Don McGregor’s script raises this issue above exploitation by including lots of flowery language and social commentary throughout. The title is, “Look What They’ve Done to Our Lives, Ma” (a play on the name of a popular 70s song called Look What They’ve Done to Our Song by The New Seekers.) When Cage remarks how it’s easier to make criminals like Cockroach pay for their crimes than it is to bring corporate CEOs to justice… There seems to be a kind of class awareness exhibited in the narrative that’s not immediately present in many other comics from the same era. I believe McGregor is trying to remake the consciousness of this street level hero, rather than just write a Shaft (link NSFW!) rip off. Another positive aspect of the script: Cage’s dialect is less embarrassingly clichéd here than it is in some comics.
On the flip side, this comic also features a Don McGregor script– so a few of Don’s writing weaknesses are clearly present. Sometimes characters are just a little too self-aware and captions are a bit too over-written. The exposition is often moving and engaging, but occasionally hurts the narrative too. For example, when Cage is chained to the bridge, McGregor describes Luke’s struggle through powerful and dramatic captions… Then evokes the famous Hang In There! kitty poster. As a reader, I’m like, “Errr… What?”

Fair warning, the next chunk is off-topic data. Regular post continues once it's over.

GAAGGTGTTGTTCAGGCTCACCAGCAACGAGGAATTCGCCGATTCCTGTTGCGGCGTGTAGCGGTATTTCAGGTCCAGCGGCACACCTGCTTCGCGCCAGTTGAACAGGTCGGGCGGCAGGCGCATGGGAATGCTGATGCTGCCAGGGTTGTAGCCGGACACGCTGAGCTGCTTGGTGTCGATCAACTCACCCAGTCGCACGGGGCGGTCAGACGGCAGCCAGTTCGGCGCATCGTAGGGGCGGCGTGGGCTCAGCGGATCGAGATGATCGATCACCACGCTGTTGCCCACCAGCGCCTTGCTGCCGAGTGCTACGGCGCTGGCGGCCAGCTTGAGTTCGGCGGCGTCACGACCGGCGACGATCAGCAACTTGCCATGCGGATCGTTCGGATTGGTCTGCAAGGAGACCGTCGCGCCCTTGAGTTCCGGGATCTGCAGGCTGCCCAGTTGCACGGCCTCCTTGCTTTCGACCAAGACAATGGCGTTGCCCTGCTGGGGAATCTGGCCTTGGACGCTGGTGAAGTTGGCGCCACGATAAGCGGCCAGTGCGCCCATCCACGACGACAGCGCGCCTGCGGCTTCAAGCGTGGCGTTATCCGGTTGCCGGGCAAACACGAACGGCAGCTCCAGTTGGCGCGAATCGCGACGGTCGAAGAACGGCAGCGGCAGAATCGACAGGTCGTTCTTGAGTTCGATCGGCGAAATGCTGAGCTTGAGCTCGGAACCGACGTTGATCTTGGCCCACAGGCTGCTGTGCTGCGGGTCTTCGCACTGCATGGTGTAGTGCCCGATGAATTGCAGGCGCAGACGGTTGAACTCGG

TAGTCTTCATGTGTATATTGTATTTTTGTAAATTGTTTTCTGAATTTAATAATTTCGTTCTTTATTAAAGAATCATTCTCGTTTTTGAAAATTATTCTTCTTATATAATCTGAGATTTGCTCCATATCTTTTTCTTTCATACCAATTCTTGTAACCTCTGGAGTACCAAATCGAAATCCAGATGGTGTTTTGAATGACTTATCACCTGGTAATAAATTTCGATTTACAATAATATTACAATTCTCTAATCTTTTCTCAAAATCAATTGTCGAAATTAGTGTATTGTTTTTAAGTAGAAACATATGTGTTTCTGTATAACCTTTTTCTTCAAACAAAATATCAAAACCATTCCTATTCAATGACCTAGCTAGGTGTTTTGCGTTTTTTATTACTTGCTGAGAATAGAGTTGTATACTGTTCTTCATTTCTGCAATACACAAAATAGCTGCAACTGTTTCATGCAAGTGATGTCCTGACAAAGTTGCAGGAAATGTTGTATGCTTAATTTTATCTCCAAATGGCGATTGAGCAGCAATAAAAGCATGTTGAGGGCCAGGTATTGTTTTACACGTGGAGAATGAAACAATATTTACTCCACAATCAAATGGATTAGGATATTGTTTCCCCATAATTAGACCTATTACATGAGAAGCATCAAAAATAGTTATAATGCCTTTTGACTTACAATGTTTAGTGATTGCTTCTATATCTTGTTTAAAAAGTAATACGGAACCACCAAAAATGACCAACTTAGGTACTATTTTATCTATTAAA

And while the comic doesn’t wallow in clichés, it’s not completely cliché free either. The biggest stereotype is probably Cockroach Hamilton. His partner Piranha Jones is portrayed as a sophisticated business criminal who wouldn’t seem out of place in a current Spider-Man or Daredevil comic. Piranha’s gimmick isn’t his skin color– it’s his razor teeth and his “Crime Boss” attitude. But Cockroach is Ghetto Stereotype 101: He carries a six barrel shot-gun, but is more memorable for his wide brim hat, shades, big coat and 70s TV Pimp Look. Sure, this comic came out when this image was still quite contemporary, but that doesn’t make the character any less a stereotype.
The art credits say Rich Buckler, Arv Jones and Keith Pollard— with no clear distinction between penciler and inker, or who did which pages. The art is fairly consistent throughout, so I’m not 100% sure who did what. If I had to guess, I’d say the majority of the pencils were Buckler with some by Jones– with Pollard inking? The art is nothing spectacular but definitely clear and functional.
McGregor would leave Marvel within a year or two and accomplish some interesting work for 80s Indie Comic Publisher Eclipse– as well as creating Nathaniel Dusk for DC Comics. So while this comic isn’t on the level of Native Son by Richard Wright or even Frank Miller’s Dark Knight Returns— McGregor’s Power Man #30 does demonstrate how care and intelligence can raise even dubious concepts over their clichéd origins.
Fun Fact #1: The letter column features a letter by Jo Duffy— who would later write Powerman and Iron Fist in the 80s.
Fun Fact #2: At no point in this issue does Luke say, “Sweet Christmas!”